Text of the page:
Diagnosis is not death — change is possible
The good news is that trajectories can change so that a company that is below the Mendoza Line at $40 million can reverse trajectory and be compelling at $80 million. But it is not easy.
We work with a lot of companies to improve their go-to-market (GTM) models. It is amazing how small changes in key variables such as churn and sales efficiency can lift growth rates by the crucial 5 percent to 10 percent at $10 million that makes all the difference in a world of compounding growth. Sometimes it is as simple as the application of capital in what had been a capital-starved business; more often it requires a retooling of the GTM model to make it work.
As an example, we invested in ExactTarget when it was doing $90 million in revenue with a forward growth rate of 38 percent. The company was attempting to go public, but in early 2009 amid the financial crisis, a sub-scale IPO was not on the cards. Instead, the company raised venture capital and then, led by CEO Scott Dorsey, went on to retool the GTM model to focus more on enterprise customers and add additional products beyond email. One year later the company had raised its growth rate to >50 percent, implying growth persistence above 100 percent, and went public at a $200 million run rate in an extremely successful IPO before being acquired by Salesforce for $2.5 billion.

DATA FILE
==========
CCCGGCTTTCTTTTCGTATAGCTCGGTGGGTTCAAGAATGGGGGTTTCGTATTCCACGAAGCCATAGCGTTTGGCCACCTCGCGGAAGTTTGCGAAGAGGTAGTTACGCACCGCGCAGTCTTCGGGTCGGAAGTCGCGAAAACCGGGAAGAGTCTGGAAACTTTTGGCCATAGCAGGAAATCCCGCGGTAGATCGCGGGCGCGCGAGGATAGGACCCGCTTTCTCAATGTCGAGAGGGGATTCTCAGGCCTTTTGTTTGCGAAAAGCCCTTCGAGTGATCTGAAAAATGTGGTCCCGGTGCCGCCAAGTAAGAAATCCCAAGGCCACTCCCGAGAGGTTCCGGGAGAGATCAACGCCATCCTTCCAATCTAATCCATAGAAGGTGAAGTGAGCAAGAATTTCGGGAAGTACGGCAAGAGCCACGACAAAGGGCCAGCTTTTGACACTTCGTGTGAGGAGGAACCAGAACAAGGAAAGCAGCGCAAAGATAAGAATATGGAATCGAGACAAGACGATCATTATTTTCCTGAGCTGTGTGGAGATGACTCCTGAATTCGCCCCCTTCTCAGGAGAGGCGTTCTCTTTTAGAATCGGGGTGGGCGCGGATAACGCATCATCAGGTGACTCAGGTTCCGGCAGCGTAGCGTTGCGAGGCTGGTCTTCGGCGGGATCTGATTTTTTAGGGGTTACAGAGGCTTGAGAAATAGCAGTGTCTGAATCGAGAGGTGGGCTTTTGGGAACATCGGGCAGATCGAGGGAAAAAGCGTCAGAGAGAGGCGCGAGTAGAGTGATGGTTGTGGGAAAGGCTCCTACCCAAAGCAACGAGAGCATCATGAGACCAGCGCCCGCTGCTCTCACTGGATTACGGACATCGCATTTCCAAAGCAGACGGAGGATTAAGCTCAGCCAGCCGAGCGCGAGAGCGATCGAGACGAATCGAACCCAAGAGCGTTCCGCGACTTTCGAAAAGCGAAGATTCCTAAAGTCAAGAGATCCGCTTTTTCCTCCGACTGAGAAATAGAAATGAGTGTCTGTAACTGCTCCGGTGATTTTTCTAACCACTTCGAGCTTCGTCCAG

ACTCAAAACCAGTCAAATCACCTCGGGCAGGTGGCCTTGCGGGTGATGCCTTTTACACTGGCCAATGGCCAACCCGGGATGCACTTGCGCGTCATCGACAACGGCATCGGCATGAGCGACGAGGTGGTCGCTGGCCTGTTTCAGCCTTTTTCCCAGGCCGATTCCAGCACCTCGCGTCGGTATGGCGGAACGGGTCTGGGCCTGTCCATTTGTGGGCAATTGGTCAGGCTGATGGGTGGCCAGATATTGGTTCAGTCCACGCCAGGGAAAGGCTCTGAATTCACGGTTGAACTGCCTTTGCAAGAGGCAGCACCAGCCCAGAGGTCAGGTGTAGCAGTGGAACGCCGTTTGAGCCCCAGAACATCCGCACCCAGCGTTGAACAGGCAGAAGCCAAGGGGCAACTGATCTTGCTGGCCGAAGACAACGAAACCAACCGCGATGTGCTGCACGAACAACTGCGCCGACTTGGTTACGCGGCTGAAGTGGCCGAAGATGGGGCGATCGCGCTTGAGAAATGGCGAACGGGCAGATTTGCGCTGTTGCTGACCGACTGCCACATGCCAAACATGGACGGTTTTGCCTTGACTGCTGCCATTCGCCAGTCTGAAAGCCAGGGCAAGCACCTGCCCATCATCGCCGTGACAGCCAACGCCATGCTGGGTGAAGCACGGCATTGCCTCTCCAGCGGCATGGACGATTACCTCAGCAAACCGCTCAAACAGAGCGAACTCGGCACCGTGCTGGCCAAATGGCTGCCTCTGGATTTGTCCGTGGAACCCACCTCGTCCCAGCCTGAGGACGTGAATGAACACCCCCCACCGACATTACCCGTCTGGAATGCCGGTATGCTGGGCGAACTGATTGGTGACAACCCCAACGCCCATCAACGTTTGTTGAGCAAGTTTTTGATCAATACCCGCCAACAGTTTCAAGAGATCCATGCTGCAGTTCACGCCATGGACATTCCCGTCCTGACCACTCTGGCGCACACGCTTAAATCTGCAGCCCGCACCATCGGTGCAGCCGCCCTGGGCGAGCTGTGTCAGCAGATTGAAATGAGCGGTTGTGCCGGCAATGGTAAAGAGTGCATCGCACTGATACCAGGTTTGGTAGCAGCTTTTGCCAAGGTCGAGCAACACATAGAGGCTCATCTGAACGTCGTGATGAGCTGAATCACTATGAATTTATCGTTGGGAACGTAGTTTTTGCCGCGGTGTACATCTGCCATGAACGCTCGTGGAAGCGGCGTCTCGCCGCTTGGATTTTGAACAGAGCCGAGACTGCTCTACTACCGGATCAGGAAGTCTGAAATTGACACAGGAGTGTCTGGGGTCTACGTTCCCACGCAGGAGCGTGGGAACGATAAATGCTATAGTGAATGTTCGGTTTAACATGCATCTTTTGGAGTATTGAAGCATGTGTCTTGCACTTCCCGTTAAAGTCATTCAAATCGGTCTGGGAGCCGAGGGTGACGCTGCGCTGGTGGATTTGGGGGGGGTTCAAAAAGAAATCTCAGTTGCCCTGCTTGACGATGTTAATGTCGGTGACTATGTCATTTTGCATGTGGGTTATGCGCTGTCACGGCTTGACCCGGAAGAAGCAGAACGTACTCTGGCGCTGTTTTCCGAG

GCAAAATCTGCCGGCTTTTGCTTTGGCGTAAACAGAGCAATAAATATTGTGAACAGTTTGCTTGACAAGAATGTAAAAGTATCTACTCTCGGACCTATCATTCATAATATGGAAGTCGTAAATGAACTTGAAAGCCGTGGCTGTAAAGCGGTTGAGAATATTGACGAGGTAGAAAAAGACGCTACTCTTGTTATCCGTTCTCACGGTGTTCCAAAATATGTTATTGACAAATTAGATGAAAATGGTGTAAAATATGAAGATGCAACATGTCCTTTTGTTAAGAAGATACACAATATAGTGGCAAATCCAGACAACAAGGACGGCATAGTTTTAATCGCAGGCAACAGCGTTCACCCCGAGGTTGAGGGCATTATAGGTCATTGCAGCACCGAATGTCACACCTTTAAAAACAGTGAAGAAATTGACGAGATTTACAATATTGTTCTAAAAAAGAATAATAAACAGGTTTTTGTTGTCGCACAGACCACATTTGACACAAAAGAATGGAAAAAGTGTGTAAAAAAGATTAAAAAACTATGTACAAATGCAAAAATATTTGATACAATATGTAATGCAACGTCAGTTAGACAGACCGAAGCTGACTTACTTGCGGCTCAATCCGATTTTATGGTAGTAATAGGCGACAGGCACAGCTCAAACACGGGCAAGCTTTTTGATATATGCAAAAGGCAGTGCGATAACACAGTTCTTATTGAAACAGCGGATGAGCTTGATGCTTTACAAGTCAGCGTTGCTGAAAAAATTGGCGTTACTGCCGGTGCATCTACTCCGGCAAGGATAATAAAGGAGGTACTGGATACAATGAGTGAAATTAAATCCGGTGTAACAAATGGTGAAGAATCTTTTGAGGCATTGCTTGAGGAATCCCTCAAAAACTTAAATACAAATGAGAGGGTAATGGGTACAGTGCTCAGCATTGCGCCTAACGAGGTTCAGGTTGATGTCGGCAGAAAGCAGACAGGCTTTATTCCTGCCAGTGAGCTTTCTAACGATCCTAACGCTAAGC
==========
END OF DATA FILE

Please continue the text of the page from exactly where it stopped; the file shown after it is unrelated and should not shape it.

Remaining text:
We were lucky enough to see a similar story at Box, which was at a $6.6 million run rate growing at 110 percent when we invested — in retrospect, very close to the Mendoza Line. CEO Aaron Levie had complete clarity on what he needed to do to accelerate, which was relentlessly add enterprise features to the product and hire enterprise software sales reps. It took capital (a lot of capital!), but two years later it was at $30 million and growing at 140 percent, well above the Mendoza Line and locked on a trajectory that has taken them to $500 million.